If you have listened to a song from Chip in the last 12 months, chances are it was a song that was meticulously crafted to take off someones head. Clashes are one of the cornerstones of Grime and in the words of the North London rapper, he didn’t learn to clash from dropping tunes on the internet. He’s been in the game for a while.
Releasing music frequently and gathering different types of fans. As of late, Chip has come back to the foundations of Grime. When he’s not shelling radio sets and clashing MCs, he’s in the studio making EPs (3 released in 2015).
‘Power Up’ is this years offering from Chip and it starts with the sentiment that he’s carried through the last 12 months. I find Chip very reactive when he’s made aware of things he feels go against him. He doesn’t waste time being direct and upfront, never being shy to let you know exactly what’s on his mind through his lyrics. ‘Fire In My Studio’ seems to be the result of an edited BBC video, and although this wasn’t a shot towards Chip personally, he took it upon himself to fire bars in their direction. Even choosing to do so on the Charlie Sloth rap show, showing he will always hold his position.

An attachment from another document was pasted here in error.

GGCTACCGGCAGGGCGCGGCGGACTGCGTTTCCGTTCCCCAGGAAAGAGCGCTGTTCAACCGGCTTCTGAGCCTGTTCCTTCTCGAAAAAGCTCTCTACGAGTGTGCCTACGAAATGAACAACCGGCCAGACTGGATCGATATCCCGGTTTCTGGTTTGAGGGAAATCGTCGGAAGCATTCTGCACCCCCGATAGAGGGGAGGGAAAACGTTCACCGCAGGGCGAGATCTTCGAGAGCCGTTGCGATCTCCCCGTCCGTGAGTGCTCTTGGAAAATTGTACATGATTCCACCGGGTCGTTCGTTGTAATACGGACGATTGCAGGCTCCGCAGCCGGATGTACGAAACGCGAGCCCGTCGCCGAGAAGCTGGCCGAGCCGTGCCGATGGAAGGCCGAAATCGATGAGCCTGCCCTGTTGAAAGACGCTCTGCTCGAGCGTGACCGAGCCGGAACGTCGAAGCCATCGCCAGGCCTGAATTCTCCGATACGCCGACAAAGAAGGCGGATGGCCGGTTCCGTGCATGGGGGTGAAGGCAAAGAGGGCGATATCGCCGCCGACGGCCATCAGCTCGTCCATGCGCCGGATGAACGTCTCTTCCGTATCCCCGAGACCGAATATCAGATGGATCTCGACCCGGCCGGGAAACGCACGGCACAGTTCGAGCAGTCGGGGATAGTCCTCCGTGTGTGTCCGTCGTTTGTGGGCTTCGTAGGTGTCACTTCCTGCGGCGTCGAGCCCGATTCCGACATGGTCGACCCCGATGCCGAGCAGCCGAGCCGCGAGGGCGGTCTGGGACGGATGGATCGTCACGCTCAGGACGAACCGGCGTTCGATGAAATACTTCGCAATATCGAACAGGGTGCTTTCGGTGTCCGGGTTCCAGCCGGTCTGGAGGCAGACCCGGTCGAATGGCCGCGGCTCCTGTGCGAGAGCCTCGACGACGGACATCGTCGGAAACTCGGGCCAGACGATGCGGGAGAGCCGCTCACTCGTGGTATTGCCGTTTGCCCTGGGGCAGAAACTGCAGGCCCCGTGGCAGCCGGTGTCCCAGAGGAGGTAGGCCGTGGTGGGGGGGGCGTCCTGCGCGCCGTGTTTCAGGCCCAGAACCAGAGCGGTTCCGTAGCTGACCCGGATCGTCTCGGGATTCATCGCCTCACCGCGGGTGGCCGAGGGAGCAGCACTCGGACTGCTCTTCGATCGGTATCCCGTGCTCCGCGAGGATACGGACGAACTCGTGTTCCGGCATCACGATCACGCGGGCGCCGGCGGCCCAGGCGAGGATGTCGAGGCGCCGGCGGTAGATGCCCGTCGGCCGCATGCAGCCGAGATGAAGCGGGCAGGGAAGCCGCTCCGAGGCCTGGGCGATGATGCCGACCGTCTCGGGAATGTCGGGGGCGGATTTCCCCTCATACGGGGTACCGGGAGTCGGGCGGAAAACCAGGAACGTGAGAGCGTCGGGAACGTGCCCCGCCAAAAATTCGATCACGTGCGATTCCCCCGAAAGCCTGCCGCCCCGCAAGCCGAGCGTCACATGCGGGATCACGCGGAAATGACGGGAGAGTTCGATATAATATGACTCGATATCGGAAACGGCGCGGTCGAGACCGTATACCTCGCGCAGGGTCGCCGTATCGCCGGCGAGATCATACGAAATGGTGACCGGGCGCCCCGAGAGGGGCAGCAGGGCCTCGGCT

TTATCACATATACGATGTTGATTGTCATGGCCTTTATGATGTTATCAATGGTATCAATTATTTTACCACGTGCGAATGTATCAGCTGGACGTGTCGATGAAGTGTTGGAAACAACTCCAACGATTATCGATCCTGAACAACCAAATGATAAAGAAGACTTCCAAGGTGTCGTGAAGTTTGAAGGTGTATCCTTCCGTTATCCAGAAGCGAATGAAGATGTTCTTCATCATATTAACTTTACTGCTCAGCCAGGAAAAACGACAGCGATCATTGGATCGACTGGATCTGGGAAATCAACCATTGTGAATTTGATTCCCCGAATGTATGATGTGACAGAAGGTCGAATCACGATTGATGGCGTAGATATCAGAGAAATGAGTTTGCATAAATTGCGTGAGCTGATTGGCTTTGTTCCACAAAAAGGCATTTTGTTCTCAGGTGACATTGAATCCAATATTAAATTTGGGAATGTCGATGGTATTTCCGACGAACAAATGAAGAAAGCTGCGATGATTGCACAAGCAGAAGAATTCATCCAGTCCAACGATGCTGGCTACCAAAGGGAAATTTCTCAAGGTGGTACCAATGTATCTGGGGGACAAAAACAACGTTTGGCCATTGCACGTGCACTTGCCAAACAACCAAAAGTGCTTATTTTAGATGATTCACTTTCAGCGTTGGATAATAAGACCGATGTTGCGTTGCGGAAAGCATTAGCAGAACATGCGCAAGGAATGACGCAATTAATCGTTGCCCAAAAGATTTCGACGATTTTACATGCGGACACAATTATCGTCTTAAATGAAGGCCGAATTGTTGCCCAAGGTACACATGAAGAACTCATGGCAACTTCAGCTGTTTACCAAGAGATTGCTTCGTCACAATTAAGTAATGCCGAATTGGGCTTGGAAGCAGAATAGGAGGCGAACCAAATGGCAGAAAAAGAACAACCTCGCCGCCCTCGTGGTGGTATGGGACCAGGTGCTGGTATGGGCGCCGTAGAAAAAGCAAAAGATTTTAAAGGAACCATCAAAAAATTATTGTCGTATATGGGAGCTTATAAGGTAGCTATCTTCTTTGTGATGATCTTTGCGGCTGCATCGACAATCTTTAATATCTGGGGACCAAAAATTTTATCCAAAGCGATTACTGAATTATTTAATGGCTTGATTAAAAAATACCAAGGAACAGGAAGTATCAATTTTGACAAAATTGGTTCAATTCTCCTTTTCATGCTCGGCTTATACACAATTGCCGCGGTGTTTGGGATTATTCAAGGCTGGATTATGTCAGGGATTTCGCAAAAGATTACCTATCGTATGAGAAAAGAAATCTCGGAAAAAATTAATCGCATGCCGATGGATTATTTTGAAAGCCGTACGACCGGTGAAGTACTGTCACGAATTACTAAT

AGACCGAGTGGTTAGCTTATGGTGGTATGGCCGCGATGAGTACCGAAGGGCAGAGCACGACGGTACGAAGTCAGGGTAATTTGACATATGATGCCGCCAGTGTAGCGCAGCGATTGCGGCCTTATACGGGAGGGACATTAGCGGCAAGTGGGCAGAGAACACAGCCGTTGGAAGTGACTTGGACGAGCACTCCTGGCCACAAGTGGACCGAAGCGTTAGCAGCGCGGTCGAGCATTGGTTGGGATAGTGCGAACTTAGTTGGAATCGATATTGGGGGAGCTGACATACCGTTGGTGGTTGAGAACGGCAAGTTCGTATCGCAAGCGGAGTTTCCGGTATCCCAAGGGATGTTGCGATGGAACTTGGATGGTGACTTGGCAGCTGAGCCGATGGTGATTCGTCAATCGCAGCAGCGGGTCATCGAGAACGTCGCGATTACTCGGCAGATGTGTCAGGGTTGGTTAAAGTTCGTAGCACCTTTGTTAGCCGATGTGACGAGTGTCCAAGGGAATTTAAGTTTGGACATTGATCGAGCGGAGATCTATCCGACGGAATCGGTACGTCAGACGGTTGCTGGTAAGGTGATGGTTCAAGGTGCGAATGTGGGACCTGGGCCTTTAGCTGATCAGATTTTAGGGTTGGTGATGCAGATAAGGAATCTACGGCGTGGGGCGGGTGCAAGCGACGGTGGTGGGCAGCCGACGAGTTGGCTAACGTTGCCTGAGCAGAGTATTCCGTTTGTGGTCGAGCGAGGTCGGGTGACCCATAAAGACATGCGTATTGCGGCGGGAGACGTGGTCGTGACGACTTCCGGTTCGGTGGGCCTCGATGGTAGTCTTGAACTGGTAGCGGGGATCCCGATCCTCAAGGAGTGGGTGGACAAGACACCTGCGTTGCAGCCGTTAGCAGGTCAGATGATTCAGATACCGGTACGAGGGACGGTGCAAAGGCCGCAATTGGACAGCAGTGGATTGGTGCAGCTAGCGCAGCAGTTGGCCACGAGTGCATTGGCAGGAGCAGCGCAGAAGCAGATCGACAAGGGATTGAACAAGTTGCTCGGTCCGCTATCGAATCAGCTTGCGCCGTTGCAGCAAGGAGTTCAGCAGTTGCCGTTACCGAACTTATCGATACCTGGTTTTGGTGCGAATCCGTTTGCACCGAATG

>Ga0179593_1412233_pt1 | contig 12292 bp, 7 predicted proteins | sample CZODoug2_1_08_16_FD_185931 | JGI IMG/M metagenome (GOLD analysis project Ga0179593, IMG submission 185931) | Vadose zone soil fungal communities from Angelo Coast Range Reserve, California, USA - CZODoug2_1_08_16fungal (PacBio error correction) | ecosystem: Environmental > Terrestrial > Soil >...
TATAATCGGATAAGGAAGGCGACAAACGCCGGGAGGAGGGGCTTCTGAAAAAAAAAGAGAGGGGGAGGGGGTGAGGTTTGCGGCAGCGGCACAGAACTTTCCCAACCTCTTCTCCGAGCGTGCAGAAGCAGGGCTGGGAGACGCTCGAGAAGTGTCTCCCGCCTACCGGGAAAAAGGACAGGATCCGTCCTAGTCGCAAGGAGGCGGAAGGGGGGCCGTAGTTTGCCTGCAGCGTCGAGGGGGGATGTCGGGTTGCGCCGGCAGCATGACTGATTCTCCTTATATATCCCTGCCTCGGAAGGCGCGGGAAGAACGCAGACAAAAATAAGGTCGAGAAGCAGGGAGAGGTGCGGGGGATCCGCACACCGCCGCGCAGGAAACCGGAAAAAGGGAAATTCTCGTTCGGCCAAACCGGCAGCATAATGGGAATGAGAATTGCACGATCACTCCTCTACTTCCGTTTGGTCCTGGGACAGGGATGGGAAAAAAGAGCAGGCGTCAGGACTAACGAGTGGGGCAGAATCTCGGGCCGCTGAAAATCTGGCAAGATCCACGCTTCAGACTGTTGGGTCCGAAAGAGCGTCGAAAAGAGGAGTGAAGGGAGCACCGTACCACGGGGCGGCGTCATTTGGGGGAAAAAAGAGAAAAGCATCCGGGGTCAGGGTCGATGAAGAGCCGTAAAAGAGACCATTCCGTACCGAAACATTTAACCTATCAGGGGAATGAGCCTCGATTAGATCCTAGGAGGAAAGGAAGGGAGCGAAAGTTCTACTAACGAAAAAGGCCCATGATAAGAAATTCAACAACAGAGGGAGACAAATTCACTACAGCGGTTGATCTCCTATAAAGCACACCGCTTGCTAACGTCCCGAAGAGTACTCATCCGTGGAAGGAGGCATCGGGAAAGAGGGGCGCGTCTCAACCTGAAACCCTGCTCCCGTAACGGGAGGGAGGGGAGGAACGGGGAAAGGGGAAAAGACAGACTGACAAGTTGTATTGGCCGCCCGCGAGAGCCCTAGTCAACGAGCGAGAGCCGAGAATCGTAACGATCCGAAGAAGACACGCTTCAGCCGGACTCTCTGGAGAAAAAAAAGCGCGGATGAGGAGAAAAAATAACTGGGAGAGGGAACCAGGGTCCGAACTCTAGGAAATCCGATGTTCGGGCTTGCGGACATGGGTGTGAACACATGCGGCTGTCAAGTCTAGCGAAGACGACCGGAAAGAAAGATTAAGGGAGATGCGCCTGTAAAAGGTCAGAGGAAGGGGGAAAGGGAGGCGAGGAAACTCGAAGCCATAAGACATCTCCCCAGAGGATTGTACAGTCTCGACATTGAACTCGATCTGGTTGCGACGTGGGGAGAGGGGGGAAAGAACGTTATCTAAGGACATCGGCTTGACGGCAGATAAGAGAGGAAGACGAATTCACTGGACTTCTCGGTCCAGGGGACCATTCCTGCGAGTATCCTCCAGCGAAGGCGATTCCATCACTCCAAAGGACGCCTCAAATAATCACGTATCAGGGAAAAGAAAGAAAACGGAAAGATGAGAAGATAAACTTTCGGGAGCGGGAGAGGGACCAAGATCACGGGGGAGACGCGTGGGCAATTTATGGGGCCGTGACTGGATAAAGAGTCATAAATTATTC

You think I don’t know who’s trying it? / Collab and tryna show alliances / I’m a weed man, how ya mean fam, my paranoia got me firing
The first 2 tracks solidify his stance that he’s unapologetically independent. The things is, we know this already. I kinda zoned out by the middle of the 2nd track, but thankfully, was brought right back when I heard Ice Kid go crazy on ‘Where’s Ice Kid At’. When we watched the reaction of Chip on the big screen at Red Bull Culture Clash a lot of people weren’t sure if there yet to be another war dub in the wings. Fortunately, they’ve joined forces and created a venomous track that’s filled with quick fire bars and the kind of energy that’s reminiscent of the infamous Westwood freestyle.
Chip has always proved himself to be a versatile artist. Songs like ‘Style Dat’ and ‘My Ones’ show he can be as introspective or as fun-loving as he wants to be. Personally, I would’ve preferred more songs like these as I feel that Chip hasn’t got anything more to prove by making songs saying that he can bar. We know this. I just hope that he leaves the defensive narratives on these EP’s and focuses more on storytelling with the next project.
It takes a lot to stay positive is negative times / I’m not a wicked man, still lick you with the wickedess rhymes / Bun your gun talk, your stuck if I stick you with lines / I’m still alive in the stickiest times
I can understand why he chose this path. There’s a lot of new fans in Grime and it’s good for them to know that Chip has been doing well for a long time. This EP serves that purpose and gives them different aspects of the levels that Chip is on. Speaking as a fan of Grime from the days of Stratford Rex, I’m looking forward to an album which tells a story of Chip’s journey through life and music. For now though, Chip is ever ready to create music that fits into various genres. Whether you’re catching a whine to ‘Style Dat’ or moshing to ‘Can’t Run Out Of Bars’, ‘Power Up’ has what you need to stay charged.
Stream it now on Spotify